JEFFERSON, Ore. — Being next to the busiest interstate highway in Oregon provides van Loon Dairy with a unique farming experience.

“That stretch between Albany and Salem is one of the straightest sections of I-5 but the most accidents happen right there,” Ben van Loon said. “I’ll get calls from friends and family asking how the freeway is over here.”

The dairy, purchased by Garrit and Ann van Loon in 1970, is now in its third generation of the family. Garrit’s son, Kryn, and his wife, Irene, now own and operate the dairy and are gradually handing off the business to their sons, Ben and Jeremy. The brothers have taken over much of the management of the farm that milks about 400 cows from a total herd of 850.

Lately the van Loons have focused on growing as much of their feed as possible, dedicating 70-80% of their 400 acres to grass and corn silage. This year they are also growing squash for a local cannery.

Though the van Loon herd is predominantly Holstein with Brown Swiss and Red Holstein, they also cross breed cows.

“My Dad likes the red, so anything that would throw a red — Red Holstein, Norwegian Red…,” van Loon said. “We try to keep a higher-component herd and so we are not necessarily pushing for production.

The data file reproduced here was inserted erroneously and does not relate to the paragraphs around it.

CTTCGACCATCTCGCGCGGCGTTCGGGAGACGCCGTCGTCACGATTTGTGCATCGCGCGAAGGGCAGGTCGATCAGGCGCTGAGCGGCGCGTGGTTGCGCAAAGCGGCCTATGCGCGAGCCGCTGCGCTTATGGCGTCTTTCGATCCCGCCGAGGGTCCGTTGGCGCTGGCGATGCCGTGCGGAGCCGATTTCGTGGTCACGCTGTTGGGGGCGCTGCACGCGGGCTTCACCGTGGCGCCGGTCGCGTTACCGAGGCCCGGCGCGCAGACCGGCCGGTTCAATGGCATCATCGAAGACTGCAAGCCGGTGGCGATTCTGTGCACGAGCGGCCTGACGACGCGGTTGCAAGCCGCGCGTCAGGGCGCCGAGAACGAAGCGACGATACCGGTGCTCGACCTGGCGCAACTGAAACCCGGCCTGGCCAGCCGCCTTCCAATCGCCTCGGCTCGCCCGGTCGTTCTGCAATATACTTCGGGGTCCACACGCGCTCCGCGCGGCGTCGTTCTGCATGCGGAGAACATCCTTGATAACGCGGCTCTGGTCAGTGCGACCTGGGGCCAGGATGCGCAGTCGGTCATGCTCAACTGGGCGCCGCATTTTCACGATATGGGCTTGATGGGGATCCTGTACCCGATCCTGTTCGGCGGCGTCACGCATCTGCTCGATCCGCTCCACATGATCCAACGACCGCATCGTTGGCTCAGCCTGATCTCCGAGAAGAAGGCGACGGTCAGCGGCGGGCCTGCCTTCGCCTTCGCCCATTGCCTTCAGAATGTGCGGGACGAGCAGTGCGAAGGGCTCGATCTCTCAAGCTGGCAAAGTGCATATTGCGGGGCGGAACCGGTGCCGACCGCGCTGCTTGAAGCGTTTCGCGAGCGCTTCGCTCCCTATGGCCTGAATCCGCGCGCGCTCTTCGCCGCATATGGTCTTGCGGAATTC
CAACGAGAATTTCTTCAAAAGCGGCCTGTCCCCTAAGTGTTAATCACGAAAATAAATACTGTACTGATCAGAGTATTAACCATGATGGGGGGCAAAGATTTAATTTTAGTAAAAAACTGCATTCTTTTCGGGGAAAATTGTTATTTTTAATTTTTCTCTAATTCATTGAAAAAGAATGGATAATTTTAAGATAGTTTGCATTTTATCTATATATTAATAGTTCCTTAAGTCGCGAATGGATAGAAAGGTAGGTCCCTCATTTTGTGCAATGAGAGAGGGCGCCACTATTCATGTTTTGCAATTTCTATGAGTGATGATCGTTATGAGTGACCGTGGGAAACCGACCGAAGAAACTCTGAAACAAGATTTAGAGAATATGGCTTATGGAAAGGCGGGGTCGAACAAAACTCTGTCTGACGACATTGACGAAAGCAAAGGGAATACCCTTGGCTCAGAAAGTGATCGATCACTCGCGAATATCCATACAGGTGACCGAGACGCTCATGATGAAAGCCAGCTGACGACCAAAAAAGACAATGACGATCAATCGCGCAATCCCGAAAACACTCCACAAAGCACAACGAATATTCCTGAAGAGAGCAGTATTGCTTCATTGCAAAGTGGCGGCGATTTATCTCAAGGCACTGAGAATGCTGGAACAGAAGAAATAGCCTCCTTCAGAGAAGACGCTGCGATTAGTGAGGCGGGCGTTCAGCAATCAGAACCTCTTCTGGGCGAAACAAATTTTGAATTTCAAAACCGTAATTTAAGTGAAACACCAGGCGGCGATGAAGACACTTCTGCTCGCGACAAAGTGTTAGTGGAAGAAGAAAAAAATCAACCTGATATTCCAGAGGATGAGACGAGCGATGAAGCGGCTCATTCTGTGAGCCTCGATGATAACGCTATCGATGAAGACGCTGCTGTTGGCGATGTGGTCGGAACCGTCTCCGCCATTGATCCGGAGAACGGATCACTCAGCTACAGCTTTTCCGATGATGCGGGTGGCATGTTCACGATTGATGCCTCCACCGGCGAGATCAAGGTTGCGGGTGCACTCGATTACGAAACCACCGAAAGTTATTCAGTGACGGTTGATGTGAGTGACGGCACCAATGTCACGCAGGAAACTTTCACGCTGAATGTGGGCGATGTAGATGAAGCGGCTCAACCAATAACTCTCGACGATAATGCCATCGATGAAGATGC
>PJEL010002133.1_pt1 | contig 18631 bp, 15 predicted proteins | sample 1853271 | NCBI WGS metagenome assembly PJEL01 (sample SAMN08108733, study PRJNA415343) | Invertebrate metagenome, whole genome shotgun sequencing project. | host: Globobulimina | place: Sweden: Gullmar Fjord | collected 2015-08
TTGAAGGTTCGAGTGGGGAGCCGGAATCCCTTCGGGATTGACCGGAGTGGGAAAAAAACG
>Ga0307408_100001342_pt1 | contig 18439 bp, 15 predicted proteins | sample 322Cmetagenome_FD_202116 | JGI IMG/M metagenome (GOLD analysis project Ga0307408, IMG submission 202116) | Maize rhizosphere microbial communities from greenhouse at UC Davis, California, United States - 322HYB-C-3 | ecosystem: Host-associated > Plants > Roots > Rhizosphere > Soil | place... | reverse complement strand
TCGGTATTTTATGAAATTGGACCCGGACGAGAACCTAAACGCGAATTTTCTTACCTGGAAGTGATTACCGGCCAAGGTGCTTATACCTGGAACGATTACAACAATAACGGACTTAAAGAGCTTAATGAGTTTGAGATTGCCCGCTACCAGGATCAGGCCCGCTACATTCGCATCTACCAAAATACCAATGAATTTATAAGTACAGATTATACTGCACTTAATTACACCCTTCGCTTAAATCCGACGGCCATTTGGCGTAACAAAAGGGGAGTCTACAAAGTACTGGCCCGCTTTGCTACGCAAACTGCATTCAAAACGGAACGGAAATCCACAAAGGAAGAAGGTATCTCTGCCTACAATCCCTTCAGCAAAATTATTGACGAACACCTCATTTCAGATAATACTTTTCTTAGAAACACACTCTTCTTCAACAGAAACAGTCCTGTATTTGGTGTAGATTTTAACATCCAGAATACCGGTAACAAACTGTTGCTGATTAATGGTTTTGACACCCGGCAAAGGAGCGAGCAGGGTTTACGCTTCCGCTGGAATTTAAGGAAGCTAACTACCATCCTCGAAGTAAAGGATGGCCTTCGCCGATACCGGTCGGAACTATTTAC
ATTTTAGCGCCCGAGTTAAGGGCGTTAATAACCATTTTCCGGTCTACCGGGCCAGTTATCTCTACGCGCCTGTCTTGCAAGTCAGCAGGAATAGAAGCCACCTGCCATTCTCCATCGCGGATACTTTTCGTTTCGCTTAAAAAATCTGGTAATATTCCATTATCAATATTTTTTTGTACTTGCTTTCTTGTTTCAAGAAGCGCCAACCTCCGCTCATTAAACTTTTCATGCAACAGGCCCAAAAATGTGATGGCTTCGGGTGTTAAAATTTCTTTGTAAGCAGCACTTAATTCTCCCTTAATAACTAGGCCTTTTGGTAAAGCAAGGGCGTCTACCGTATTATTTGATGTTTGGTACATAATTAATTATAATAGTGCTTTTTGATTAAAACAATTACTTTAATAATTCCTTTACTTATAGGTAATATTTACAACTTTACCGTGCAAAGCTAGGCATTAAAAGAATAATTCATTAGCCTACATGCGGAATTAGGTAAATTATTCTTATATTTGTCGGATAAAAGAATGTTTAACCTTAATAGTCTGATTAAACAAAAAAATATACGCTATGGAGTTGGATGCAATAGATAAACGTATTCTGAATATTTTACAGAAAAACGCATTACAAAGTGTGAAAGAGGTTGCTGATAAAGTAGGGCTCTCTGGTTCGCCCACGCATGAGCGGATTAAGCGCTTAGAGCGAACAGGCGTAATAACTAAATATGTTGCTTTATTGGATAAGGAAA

“We might seek a lower-producing Holstein but one that tends to have higher components,” he said. “This is why we went into our crosses — higher butterfat, higher protein with high production and sort of trying to get the best of both worlds.”

Their milk averages more than 4% butterfat. The co-op, Darigold, pays extra when it is above 3.5%.

The ladies in the cow barn snuggle into spacious waterbeds at night, but a herd of 9-month-old heifers went on an unplanned walk-about a few years ago during a thunderstorm.

“It blew out a herd of about 60 heifers pastured along the freeway; no one really knows how,” van Loon said. “Some people actually chased them along Highway 99E until the cows made a U-turn in somebody’s yard.”

Someone knew where the cows belonged and used his truck to herd the wanderers back to the van Loon farm.

“They didn’t even wake us up; they just put them back on the other side of the cattle guard,” van Loon said. “The next morning, we saw they were in the other pasture.”

Police called late the next afternoon, reporting a dozen Holstein heifers still huddled beneath an underpass on the other side of the freeway. They must have broken off from the rest of the group, he said.

The farm’s high visibility has occasionally been a source of conversation in the farming community, like the year they planted grass seed where they typically grew corn.

“I heard from a farmer that someone had said, ‘Looks like van Loons are going out of business. They’re planting grass seed,’” he said.

“I’m out in the country but about 50,000 cars pass by my farm every day,” van Loon said. “Sometimes I think we should figure out a way to take advantage of that.”

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